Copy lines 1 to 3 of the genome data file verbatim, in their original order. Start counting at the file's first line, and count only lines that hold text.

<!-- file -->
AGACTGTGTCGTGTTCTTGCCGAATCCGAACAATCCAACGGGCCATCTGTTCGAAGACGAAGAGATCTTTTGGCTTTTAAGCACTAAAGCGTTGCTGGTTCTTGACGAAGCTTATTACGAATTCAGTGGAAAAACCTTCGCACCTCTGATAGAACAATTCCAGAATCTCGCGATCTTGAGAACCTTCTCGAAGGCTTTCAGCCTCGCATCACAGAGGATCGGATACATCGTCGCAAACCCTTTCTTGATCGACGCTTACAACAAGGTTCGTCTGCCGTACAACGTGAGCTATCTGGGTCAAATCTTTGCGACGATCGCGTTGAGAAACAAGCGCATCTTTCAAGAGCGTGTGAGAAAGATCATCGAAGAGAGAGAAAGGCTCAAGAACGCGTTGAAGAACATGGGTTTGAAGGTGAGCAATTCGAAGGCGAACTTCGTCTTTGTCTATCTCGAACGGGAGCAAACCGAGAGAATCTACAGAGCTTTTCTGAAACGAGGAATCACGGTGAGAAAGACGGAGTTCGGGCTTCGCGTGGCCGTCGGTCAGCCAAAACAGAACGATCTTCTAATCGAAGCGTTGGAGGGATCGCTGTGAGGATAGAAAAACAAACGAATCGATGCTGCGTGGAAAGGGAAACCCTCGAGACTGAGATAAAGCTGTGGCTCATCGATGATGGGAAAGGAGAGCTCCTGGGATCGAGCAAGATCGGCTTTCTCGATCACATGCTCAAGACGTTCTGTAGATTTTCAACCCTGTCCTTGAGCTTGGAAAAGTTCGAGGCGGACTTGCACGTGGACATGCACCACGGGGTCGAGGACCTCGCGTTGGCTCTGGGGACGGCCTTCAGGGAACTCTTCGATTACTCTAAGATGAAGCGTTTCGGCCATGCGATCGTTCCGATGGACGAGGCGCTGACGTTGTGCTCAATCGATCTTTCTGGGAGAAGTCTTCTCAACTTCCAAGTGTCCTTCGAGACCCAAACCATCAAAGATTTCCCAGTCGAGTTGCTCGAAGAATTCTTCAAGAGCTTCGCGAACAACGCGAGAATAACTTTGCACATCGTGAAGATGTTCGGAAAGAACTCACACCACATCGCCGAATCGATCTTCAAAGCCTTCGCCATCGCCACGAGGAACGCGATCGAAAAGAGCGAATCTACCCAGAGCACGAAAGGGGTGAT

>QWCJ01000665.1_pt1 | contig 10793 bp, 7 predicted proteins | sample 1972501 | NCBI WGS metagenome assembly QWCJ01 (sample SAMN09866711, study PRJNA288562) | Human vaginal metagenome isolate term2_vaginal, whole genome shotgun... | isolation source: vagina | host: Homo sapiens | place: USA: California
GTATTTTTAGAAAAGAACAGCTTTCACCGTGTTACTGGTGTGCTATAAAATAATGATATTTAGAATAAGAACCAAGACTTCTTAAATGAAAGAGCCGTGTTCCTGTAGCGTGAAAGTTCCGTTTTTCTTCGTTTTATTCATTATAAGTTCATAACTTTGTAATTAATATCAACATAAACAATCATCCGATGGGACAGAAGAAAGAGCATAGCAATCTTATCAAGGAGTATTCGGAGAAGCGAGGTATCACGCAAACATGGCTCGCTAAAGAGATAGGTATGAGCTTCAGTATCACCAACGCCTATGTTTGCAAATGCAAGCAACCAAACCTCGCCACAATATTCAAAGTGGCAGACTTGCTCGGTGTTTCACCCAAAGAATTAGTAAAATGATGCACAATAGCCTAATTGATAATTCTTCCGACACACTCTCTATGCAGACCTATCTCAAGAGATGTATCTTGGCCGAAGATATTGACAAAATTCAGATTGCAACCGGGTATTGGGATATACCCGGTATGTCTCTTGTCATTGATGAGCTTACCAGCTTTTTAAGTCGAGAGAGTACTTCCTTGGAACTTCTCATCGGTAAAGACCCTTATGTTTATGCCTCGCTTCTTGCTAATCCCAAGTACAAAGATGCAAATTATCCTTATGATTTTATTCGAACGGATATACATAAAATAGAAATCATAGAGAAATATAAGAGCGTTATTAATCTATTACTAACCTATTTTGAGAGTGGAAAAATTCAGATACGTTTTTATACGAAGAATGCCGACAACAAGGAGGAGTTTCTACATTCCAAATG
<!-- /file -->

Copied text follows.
AGACTGTGTCGTGTTCTTGCCGAATCCGAACAATCCAACGGGCCATCTGTTCGAAGACGAAGAGATCTTTTGGCTTTTAAGCACTAAAGCGTTGCTGGTTCTTGACGAAGCTTATTACGAATTCAGTGGAAAAACCTTCGCACCTCTGATAGAACAATTCCAGAATCTCGCGATCTTGAGAACCTTCTCGAAGGCTTTCAGCCTCGCATCACAGAGGATCGGATACATCGTCGCAAACCCTTTCTTGATCGACGCTTACAACAAGGTTCGTCTGCCGTACAACGTGAGCTATCTGGGTCAAATCTTTGCGACGATCGCGTTGAGAAACAAGCGCATCTTTCAAGAGCGTGTGAGAAAGATCATCGAAGAGAGAGAAAGGCTCAAGAACGCGTTGAAGAACATGGGTTTGAAGGTGAGCAATTCGAAGGCGAACTTCGTCTTTGTCTATCTCGAACGGGAGCAAACCGAGAGAATCTACAGAGCTTTTCTGAAACGAGGAATCACGGTGAGAAAGACGGAGTTCGGGCTTCGCGTGGCCGTCGGTCAGCCAAAACAGAACGATCTTCTAATCGAAGCGTTGGAGGGATCGCTGTGAGGATAGAAAAACAAACGAATCGATGCTGCGTGGAAAGGGAAACCCTCGAGACTGAGATAAAGCTGTGGCTCATCGATGATGGGAAAGGAGAGCTCCTGGGATCGAGCAAGATCGGCTTTCTCGATCACATGCTCAAGACGTTCTGTAGATTTTCAACCCTGTCCTTGAGCTTGGAAAAGTTCGAGGCGGACTTGCACGTGGACATGCACCACGGGGTCGAGGACCTCGCGTTGGCTCTGGGGACGGCCTTCAGGGAACTCTTCGATTACTCTAAGATGAAGCGTTTCGGCCATGCGATCGTTCCGATGGACGAGGCGCTGACGTTGTGCTCAATCGATCTTTCTGGGAGAAGTCTTCTCAACTTCCAAGTGTCCTTCGAGACCCAAACCATCAAAGATTTCCCAGTCGAGTTGCTCGAAGAATTCTTCAAGAGCTTCGCGAACAACGCGAGAATAACTTTGCACATCGTGAAGATGTTCGGAAAGAACTCACACCACATCGCCGAATCGATCTTCAAAGCCTTCGCCATCGCCACGAGGAACGCGATCGAAAAGAGCGAATCTACCCAGAGCACGAAAGGGGTGAT

>QWCJ01000665.1_pt1 | contig 10793 bp, 7 predicted proteins | sample 1972501 | NCBI WGS metagenome assembly QWCJ01 (sample SAMN09866711, study PRJNA288562) | Human vaginal metagenome isolate term2_vaginal, whole genome shotgun... | isolation source: vagina | host: Homo sapiens | place: USA: California
GTATTTTTAGAAAAGAACAGCTTTCACCGTGTTACTGGTGTGCTATAAAATAATGATATTTAGAATAAGAACCAAGACTTCTTAAATGAAAGAGCCGTGTTCCTGTAGCGTGAAAGTTCCGTTTTTCTTCGTTTTATTCATTATAAGTTCATAACTTTGTAATTAATATCAACATAAACAATCATCCGATGGGACAGAAGAAAGAGCATAGCAATCTTATCAAGGAGTATTCGGAGAAGCGAGGTATCACGCAAACATGGCTCGCTAAAGAGATAGGTATGAGCTTCAGTATCACCAACGCCTATGTTTGCAAATGCAAGCAACCAAACCTCGCCACAATATTCAAAGTGGCAGACTTGCTCGGTGTTTCACCCAAAGAATTAGTAAAATGATGCACAATAGCCTAATTGATAATTCTTCCGACACACTCTCTATGCAGACCTATCTCAAGAGATGTATCTTGGCCGAAGATATTGACAAAATTCAGATTGCAACCGGGTATTGGGATATACCCGGTATGTCTCTTGTCATTGATGAGCTTACCAGCTTTTTAAGTCGAGAGAGTACTTCCTTGGAACTTCTCATCGGTAAAGACCCTTATGTTTATGCCTCGCTTCTTGCTAATCCCAAGTACAAAGATGCAAATTATCCTTATGATTTTATTCGAACGGATATACATAAAATAGAAATCATAGAGAAATATAAGAGCGTTATTAATCTATTACTAACCTATTTTGAGAGTGGAAAAATTCAGATACGTTTTTATACGAAGAATGCCGACAACAAGGAGGAGTTTCTACATTCCAAATG